Tuesday, August 30, 2011

John MacArthur: "Who would have thought that John Piper would have Rick Warren at a Desiring God conference?"

Posted by Christine Pack



From a discussion with Christianity.com Editor Alex Crain and Grace To You's John MacArthur, discussing Dr. MacArthur's 2011 book Slave: The Hidden Truth about Your Identity in Christ.

Christianity.com editor Alex Crain: If you could just take a quick glance across the landscape of evangelicalism in the United States, what do the next five to twenty-five years look like to you, based on what you see in ministries and methods, and what are your concerns?

John MacArthur: There is this growing sort of acquisition of reformed soteriology among these young guys.  And it seems to me the mood is, that if you have a reformed soteriology, you get a pass on everything else. You can have an Arminian ecclesiology. You can have an Arminian view of evangelism. In other words, how in the world can you have a true, reformed view of the doctrines of grace that relate to salvation, and then think that having holes in your jeans and an Abercrombie & Fitch t-shirt and a can of beer in your hand somehow gave you access to the lost? I mean, come on. That is irrelevant to what you're trying to do. So because you affirm the Calvinistic doctrine of salvation, it seems to me that you can be an Arminian everywhere else you want to be. And what the fear is, is that the power of the world's attraction is gonna suck these guys - and every generation after them - more and more into the culture and we're gonna see a reversal of the reformed revival. This reformation has come in strong, this reformed-  I call it a real reformation of reformed theology. I go back twenty-five years. This wasn't around. This wasn't around twenty-five years ago. It's just come like a flood in the last 15 years. It is wonderful. But it is being co-opted and commandeered by a bunch of these young guys who, because they affirm the doctrine of substitution, get a free pass on everything else. I don't even think they have a biblical view of sanctification. I know they don't have a biblical view of the church. Many of them don't even know what a church is. They don't even have a church: what they have is an 'event.' They have a rock and roll event with a reformed message built on cultural expectations. That's not a church. It doesn't have any of the demographics of a church, it doesn't have any of the multi-generational life of a church. They're 'flat screen preachers.' They're not into the life of their people, they're not shepherding their people, they're not leading their people to the Lord's table and Baptism, they're not nurturing their people personally, they're not holding the marriages of their people together, they're not at the hospital praying with people when they're losing a loved one, they're not there when a father dies, and the family around is singing hymns. This isn't shepherding the flock of God, this isn't feeding the flock of God. This is creating a niche event, and the pass is, Well I'm reformed, which means I can swear and I can do the hardcore rock and roll and I can make the culture comfortable in my event.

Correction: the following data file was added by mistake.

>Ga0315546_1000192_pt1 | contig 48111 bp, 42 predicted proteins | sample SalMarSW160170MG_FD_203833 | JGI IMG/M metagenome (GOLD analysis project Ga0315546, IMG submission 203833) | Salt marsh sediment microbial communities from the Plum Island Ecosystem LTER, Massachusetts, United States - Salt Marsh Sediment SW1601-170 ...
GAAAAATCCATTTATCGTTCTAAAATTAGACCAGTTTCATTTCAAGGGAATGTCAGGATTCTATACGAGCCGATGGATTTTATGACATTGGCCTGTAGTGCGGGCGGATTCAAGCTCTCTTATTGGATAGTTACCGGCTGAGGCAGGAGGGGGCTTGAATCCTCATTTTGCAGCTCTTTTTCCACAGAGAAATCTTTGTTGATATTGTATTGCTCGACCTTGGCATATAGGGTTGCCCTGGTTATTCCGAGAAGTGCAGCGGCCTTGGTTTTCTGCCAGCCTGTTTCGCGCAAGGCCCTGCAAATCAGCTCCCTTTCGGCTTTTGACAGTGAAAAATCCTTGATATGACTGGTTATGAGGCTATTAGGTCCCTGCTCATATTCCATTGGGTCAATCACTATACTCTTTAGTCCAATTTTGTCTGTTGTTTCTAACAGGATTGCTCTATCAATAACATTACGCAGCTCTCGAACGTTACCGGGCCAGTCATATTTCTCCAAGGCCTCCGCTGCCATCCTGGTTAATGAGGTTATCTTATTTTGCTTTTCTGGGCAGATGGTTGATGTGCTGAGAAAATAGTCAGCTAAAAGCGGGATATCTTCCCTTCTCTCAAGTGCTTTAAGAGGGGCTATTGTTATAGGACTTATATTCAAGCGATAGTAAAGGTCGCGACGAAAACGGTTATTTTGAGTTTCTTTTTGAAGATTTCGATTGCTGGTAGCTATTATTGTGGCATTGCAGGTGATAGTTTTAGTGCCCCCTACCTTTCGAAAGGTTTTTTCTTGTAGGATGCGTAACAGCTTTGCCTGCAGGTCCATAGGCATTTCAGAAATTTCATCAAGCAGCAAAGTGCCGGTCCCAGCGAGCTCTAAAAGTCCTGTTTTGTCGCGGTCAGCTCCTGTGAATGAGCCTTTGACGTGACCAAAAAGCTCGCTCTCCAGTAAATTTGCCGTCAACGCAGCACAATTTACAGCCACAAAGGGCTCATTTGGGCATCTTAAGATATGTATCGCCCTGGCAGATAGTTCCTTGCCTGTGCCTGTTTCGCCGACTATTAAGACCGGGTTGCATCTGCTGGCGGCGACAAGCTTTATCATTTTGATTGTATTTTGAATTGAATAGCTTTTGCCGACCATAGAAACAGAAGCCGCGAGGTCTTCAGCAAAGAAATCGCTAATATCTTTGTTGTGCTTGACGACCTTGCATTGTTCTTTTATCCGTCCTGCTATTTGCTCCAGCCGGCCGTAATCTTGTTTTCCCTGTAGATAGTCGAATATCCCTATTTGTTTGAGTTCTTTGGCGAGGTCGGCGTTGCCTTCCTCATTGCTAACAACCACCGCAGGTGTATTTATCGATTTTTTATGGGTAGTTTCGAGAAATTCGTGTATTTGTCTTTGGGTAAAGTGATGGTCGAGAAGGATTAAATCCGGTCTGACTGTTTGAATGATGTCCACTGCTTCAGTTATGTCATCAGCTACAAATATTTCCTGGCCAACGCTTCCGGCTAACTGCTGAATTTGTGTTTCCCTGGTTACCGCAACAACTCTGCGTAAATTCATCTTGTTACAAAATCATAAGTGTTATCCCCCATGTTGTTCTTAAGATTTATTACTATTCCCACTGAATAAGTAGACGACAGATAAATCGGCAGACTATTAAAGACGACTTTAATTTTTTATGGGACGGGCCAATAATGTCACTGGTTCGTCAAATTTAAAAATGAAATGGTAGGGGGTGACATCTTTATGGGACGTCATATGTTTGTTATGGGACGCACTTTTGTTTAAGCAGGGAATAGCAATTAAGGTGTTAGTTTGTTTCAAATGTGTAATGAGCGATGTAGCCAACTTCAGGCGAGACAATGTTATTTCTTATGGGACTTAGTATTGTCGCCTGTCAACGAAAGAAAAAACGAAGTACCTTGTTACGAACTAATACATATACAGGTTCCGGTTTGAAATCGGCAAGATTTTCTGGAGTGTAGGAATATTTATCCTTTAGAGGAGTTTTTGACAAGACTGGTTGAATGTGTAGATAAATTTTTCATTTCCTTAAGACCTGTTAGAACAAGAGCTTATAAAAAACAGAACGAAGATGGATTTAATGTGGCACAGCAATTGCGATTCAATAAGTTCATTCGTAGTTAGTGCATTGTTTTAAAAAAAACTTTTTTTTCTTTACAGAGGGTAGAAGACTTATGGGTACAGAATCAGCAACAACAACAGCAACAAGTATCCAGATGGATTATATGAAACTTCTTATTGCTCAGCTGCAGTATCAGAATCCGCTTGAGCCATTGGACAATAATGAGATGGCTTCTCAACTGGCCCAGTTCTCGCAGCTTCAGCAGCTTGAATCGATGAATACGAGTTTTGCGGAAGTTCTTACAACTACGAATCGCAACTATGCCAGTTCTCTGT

This isn't the church. This isn't the church. Somebody said to me, there was one of these that was called 'Grace Church,' and they said, Does it bother you that they use the name 'grace?' And I said no, it bothers me that they use the word 'church.' Because I don't think they get it. It's not a biblical understanding of the church.

So what's gonna happen is, the world has already pulled them that far. It's pulled them into worldly music, R movies, all that stuff, and eventually I think it will pull them right away from their theology. I think for the time- it, it's even macho. I think there's a sense in which reformed theology is kind of strong and manly, you know it's kind of airtight, and they like that. My fear is that the further this thing goes in trying to accomodate the culture, the less it's going to be able to hang on to that core doctrine. That's what I fear. And even when you have some of the people who are the most well known for reformed theology partner up in conferences with the people who are the most extreme pragmatists. I mean, this is happening. Who would have thought that, say, John Piper would have Rick Warren at a Desiring God conference? Those [teachers] seem like two completely polar opposities. So I don't know that the heart of this reformed theology, kind of existing freestanding like an island, can really survive the pull of the culture which is attracting these young guys, and which these young guys are using to attract people. It isn't that they're not expository. It's a kind of an exposition put in a context that they're comfortable in, the audience they're trying to reach.

So I don't know what the future looks like, I just think there's a lot of Arminianism mixed in to this, [the thinking] that you're not going to reach them unless you adapt this. And I think it's hard to say to that group of people: Hate yourself, hate your own life, hate all the things that are precious to you and come be a slave of Jesus. I don't know how that message would fly. But that is the message.

 Additional Resources 

John MacArthur: "Don't Go To A 'Flat Screen Church'."

Rick Warren Gets John Piper's Stamp of Approval

John Piper, A "Charismatic Calvinist?"